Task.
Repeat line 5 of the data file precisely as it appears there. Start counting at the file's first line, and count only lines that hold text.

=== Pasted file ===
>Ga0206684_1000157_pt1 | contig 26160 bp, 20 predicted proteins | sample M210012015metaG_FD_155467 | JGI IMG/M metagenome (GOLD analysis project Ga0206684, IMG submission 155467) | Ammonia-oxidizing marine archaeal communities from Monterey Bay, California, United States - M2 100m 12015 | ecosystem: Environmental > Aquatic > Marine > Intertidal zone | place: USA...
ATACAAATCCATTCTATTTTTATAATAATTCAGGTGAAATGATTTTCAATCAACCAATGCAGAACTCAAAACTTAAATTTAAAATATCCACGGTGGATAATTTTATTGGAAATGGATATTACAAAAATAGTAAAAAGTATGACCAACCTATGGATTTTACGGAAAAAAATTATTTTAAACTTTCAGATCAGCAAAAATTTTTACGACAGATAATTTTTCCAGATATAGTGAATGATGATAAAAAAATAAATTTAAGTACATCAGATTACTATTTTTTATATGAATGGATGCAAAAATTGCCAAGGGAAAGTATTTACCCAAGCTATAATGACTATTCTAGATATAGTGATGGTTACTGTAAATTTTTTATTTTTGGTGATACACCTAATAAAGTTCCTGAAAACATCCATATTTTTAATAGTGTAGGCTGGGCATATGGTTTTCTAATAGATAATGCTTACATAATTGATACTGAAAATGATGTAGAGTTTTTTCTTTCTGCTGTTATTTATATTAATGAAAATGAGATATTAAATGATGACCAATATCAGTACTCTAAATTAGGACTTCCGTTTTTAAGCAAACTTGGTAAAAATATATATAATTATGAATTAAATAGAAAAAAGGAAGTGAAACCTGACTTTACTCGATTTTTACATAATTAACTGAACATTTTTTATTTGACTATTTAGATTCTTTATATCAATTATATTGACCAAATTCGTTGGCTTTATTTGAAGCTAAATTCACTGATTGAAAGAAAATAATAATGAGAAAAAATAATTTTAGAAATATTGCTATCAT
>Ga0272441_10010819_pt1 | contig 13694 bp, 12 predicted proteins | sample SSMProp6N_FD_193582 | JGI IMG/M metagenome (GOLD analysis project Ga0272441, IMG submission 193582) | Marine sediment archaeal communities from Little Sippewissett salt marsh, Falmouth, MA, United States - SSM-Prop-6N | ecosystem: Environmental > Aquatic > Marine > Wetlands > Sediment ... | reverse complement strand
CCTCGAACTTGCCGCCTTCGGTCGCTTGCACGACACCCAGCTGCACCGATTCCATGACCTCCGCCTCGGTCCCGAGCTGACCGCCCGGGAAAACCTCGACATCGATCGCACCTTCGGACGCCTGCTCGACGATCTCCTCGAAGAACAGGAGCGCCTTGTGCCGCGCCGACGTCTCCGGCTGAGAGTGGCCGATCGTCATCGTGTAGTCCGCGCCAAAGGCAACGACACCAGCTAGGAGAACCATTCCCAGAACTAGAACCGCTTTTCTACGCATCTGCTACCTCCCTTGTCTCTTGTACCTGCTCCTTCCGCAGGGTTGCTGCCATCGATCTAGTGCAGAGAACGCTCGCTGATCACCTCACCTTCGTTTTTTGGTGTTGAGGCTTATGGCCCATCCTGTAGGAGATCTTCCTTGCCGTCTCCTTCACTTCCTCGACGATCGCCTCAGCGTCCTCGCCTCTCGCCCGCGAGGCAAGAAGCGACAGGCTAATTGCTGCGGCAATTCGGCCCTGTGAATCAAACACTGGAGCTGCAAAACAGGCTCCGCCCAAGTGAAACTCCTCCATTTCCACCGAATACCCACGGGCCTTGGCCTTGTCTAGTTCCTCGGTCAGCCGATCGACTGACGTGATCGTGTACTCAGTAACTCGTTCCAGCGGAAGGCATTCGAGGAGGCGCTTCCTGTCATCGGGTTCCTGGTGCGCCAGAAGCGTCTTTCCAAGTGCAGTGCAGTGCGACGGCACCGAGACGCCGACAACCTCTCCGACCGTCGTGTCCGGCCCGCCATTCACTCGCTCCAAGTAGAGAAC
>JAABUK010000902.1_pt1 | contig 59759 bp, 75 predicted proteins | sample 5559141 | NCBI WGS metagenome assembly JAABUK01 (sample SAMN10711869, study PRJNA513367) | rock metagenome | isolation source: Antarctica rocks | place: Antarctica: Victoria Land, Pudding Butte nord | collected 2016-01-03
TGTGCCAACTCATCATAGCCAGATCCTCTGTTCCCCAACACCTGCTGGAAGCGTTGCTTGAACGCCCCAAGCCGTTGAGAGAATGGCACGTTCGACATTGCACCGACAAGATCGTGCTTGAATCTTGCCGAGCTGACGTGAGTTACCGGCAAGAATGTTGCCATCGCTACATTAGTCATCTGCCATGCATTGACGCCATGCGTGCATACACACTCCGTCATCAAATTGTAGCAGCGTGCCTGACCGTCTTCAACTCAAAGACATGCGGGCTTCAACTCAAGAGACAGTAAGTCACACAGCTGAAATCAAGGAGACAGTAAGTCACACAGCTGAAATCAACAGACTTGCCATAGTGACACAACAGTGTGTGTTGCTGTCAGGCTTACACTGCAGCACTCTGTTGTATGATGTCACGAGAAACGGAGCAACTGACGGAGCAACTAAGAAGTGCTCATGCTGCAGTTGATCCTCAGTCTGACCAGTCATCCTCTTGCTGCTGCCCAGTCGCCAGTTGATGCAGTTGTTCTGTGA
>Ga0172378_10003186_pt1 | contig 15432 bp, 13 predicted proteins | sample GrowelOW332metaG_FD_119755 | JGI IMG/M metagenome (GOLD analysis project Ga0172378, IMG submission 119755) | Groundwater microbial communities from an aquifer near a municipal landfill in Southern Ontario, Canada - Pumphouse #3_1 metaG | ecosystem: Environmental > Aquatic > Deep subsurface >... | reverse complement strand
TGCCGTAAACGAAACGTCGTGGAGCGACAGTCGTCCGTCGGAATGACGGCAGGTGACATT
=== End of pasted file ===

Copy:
>JAABUK010000902.1_pt1 | contig 59759 bp, 75 predicted proteins | sample 5559141 | NCBI WGS metagenome assembly JAABUK01 (sample SAMN10711869, study PRJNA513367) | rock metagenome | isolation source: Antarctica rocks | place: Antarctica: Victoria Land, Pudding Butte nord | collected 2016-01-03